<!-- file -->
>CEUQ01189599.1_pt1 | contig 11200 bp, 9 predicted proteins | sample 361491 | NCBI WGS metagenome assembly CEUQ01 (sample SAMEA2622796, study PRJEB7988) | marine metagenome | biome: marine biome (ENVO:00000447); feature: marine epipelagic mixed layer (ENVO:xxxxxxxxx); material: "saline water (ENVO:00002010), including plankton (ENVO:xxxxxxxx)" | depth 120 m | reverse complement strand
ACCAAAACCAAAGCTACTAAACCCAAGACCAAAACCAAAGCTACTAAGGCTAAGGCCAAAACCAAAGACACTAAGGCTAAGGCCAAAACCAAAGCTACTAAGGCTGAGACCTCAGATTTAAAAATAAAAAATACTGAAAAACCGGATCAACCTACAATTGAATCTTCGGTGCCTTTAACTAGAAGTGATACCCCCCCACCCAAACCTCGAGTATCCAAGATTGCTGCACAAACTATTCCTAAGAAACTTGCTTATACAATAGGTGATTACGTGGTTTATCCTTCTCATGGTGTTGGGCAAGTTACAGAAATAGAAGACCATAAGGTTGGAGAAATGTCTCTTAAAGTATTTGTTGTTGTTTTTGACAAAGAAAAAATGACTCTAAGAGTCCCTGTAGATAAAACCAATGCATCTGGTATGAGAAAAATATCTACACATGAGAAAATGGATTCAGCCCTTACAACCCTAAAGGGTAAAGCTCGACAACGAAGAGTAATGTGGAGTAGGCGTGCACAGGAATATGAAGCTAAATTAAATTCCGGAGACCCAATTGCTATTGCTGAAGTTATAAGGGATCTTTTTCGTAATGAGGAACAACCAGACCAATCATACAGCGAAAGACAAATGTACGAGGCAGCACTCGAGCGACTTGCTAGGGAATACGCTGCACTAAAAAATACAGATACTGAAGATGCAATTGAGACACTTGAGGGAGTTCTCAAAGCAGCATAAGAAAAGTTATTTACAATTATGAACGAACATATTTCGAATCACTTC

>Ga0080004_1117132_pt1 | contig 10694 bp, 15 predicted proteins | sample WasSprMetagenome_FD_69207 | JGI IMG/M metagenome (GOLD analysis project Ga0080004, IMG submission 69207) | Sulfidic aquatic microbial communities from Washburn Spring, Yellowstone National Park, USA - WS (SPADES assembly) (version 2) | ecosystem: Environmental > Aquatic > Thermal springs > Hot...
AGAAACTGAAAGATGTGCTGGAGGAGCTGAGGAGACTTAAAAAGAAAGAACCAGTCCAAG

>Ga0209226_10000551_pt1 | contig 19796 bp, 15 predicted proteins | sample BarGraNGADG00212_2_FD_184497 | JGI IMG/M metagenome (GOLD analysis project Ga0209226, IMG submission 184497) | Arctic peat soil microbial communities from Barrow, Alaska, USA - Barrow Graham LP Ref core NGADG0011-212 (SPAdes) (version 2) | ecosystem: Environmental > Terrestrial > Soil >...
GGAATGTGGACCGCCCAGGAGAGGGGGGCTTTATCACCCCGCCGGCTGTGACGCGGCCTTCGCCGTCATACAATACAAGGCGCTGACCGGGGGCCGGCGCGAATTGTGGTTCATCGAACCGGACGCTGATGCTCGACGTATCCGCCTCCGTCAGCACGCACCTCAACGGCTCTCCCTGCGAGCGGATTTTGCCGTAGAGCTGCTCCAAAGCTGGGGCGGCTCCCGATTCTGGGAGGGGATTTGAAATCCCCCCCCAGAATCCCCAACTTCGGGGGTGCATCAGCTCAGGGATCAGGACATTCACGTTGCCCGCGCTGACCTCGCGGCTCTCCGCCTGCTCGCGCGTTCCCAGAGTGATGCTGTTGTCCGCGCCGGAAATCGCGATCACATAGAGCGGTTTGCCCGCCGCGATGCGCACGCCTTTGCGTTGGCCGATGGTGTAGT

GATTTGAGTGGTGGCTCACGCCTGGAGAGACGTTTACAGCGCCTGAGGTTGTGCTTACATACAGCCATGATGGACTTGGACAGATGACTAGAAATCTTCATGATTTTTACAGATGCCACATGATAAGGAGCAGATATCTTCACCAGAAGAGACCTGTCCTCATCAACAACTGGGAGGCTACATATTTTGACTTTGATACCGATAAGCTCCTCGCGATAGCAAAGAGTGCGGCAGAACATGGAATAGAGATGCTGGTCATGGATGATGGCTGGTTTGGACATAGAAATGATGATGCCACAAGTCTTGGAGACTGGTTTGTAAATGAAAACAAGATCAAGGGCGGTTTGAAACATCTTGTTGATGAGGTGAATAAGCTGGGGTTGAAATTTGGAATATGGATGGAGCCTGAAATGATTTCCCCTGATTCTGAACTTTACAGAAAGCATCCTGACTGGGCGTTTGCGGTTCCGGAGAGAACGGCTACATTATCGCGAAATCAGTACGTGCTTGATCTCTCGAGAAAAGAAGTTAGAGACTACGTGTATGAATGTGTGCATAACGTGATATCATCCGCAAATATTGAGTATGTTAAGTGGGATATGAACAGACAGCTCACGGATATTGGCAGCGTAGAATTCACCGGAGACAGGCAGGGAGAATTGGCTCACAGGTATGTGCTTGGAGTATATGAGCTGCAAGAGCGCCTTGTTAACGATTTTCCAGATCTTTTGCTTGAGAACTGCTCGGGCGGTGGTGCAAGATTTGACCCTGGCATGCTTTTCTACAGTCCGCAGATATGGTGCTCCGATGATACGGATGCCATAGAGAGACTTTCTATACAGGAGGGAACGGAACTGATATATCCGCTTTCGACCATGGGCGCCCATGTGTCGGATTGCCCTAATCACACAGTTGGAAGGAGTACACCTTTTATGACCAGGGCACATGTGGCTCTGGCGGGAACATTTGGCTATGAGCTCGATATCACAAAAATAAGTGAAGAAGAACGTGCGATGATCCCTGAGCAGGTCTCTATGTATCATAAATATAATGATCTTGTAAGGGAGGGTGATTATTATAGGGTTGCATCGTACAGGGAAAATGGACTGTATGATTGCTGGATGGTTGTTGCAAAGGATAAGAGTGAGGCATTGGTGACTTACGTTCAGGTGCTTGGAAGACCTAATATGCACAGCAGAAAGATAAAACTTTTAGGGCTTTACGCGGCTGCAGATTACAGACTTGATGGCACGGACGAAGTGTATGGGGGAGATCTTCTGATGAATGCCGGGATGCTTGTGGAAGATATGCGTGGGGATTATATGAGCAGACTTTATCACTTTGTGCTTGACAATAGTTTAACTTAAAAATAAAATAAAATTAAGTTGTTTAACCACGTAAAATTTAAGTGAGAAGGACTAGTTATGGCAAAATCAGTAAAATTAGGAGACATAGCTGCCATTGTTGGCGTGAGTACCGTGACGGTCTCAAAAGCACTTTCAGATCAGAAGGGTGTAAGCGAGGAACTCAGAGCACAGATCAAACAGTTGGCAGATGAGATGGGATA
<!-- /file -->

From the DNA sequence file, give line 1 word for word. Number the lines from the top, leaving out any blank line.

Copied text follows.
>CEUQ01189599.1_pt1 | contig 11200 bp, 9 predicted proteins | sample 361491 | NCBI WGS metagenome assembly CEUQ01 (sample SAMEA2622796, study PRJEB7988) | marine metagenome | biome: marine biome (ENVO:00000447); feature: marine epipelagic mixed layer (ENVO:xxxxxxxxx); material: "saline water (ENVO:00002010), including plankton (ENVO:xxxxxxxx)" | depth 120 m | reverse complement strand